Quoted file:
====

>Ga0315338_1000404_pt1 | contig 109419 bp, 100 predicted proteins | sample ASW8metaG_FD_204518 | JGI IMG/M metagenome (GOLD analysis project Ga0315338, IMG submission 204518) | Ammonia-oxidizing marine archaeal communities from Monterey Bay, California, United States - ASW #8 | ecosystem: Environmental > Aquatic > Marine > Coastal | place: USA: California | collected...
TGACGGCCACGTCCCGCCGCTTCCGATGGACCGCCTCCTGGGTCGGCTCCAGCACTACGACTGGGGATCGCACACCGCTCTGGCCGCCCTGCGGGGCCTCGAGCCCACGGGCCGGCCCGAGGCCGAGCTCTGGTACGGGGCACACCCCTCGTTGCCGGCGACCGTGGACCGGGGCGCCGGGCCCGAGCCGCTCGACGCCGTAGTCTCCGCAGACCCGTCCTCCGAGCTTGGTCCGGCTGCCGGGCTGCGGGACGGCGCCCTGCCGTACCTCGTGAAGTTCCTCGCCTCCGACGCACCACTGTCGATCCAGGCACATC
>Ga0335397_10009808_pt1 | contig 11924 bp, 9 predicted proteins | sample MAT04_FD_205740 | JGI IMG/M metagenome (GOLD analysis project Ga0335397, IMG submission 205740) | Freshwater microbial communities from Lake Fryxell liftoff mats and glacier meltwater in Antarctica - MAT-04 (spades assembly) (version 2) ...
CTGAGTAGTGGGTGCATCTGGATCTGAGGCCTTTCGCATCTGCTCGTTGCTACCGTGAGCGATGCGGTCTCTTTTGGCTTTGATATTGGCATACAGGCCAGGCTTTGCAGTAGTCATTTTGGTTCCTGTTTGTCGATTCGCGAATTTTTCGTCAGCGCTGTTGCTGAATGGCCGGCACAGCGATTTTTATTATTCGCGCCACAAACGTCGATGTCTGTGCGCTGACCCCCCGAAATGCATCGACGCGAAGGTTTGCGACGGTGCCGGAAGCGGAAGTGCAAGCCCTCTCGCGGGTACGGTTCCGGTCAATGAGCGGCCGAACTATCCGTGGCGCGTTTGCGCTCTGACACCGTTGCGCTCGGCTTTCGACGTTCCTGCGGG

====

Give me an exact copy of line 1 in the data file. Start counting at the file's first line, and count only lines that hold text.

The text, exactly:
>Ga0315338_1000404_pt1 | contig 109419 bp, 100 predicted proteins | sample ASW8metaG_FD_204518 | JGI IMG/M metagenome (GOLD analysis project Ga0315338, IMG submission 204518) | Ammonia-oxidizing marine archaeal communities from Monterey Bay, California, United States - ASW #8 | ecosystem: Environmental > Aquatic > Marine > Coastal | place: USA: California | collected...